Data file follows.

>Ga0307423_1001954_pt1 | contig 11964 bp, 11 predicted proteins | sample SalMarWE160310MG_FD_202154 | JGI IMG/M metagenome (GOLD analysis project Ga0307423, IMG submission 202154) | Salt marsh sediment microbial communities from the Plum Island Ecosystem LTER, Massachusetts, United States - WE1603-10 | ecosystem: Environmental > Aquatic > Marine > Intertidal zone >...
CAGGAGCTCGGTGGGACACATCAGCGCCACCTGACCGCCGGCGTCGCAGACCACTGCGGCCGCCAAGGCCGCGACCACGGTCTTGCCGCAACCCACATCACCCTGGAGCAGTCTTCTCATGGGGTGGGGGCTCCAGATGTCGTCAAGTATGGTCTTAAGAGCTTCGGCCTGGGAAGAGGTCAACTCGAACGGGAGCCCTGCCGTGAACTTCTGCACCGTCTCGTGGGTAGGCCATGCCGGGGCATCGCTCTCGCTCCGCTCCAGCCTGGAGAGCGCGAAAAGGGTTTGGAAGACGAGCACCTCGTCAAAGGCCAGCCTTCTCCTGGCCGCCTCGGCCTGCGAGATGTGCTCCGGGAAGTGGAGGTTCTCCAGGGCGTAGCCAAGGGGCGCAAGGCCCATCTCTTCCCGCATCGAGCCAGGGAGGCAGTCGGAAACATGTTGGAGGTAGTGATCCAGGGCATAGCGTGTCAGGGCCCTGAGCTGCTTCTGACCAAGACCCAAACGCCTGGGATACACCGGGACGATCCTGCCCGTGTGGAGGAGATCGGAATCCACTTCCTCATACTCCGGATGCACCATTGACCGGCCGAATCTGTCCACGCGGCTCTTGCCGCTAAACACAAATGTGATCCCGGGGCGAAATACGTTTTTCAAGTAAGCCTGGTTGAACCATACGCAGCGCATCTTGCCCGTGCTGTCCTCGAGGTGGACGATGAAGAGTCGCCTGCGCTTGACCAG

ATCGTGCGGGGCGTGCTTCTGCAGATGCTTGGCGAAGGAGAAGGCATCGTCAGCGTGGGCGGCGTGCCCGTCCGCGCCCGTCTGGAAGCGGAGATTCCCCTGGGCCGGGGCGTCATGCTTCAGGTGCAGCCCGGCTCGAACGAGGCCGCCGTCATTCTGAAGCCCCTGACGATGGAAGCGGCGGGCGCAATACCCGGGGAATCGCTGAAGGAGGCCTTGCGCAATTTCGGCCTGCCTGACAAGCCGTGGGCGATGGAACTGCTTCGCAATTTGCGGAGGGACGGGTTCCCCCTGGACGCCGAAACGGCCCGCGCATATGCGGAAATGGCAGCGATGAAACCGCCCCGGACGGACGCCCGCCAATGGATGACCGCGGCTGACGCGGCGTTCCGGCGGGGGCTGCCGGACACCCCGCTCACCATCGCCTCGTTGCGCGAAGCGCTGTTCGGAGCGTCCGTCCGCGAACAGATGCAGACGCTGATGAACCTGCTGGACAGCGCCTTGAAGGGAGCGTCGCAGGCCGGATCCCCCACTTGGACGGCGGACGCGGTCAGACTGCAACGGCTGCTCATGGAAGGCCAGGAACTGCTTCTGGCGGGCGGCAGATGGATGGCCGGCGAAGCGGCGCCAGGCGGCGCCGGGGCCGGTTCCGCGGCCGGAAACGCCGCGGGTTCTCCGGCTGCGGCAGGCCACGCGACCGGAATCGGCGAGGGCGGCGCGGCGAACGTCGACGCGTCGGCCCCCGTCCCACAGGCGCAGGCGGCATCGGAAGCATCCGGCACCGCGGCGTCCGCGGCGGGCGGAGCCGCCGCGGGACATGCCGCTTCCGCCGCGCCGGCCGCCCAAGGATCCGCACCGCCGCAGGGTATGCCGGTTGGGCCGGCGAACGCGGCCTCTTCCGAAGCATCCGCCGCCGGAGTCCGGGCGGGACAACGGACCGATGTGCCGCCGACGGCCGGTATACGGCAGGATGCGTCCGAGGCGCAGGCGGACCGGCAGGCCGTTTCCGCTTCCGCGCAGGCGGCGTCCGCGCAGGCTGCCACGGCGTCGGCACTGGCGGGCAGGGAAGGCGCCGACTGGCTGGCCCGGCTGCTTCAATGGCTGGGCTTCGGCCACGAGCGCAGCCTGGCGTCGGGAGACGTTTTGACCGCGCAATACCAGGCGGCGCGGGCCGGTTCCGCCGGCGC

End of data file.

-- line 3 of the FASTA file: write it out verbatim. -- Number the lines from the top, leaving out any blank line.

ATCGTGCGGGGCGTGCTTCTGCAGATGCTTGGCGAAGGAGAAGGCATCGTCAGCGTGGGCGGCGTGCCCGTCCGCGCCCGTCTGGAAGCGGAGATTCCCCTGGGCCGGGGCGTCATGCTTCAGGTGCAGCCCGGCTCGAACGAGGCCGCCGTCATTCTGAAGCCCCTGACGATGGAAGCGGCGGGCGCAATACCCGGGGAATCGCTGAAGGAGGCCTTGCGCAATTTCGGCCTGCCTGACAAGCCGTGGGCGATGGAACTGCTTCGCAATTTGCGGAGGGACGGGTTCCCCCTGGACGCCGAAACGGCCCGCGCATATGCGGAAATGGCAGCGATGAAACCGCCCCGGACGGACGCCCGCCAATGGATGACCGCGGCTGACGCGGCGTTCCGGCGGGGGCTGCCGGACACCCCGCTCACCATCGCCTCGTTGCGCGAAGCGCTGTTCGGAGCGTCCGTCCGCGAACAGATGCAGACGCTGATGAACCTGCTGGACAGCGCCTTGAAGGGAGCGTCGCAGGCCGGATCCCCCACTTGGACGGCGGACGCGGTCAGACTGCAACGGCTGCTCATGGAAGGCCAGGAACTGCTTCTGGCGGGCGGCAGATGGATGGCCGGCGAAGCGGCGCCAGGCGGCGCCGGGGCCGGTTCCGCGGCCGGAAACGCCGCGGGTTCTCCGGCTGCGGCAGGCCACGCGACCGGAATCGGCGAGGGCGGCGCGGCGAACGTCGACGCGTCGGCCCCCGTCCCACAGGCGCAGGCGGCATCGGAAGCATCCGGCACCGCGGCGTCCGCGGCGGGCGGAGCCGCCGCGGGACATGCCGCTTCCGCCGCGCCGGCCGCCCAAGGATCCGCACCGCCGCAGGGTATGCCGGTTGGGCCGGCGAACGCGGCCTCTTCCGAAGCATCCGCCGCCGGAGTCCGGGCGGGACAACGGACCGATGTGCCGCCGACGGCCGGTATACGGCAGGATGCGTCCGAGGCGCAGGCGGACCGGCAGGCCGTTTCCGCTTCCGCGCAGGCGGCGTCCGCGCAGGCTGCCACGGCGTCGGCACTGGCGGGCAGGGAAGGCGCCGACTGGCTGGCCCGGCTGCTTCAATGGCTGGGCTTCGGCCACGAGCGCAGCCTGGCGTCGGGAGACGTTTTGACCGCGCAATACCAGGCGGCGCGGGCCGGTTCCGCCGGCGC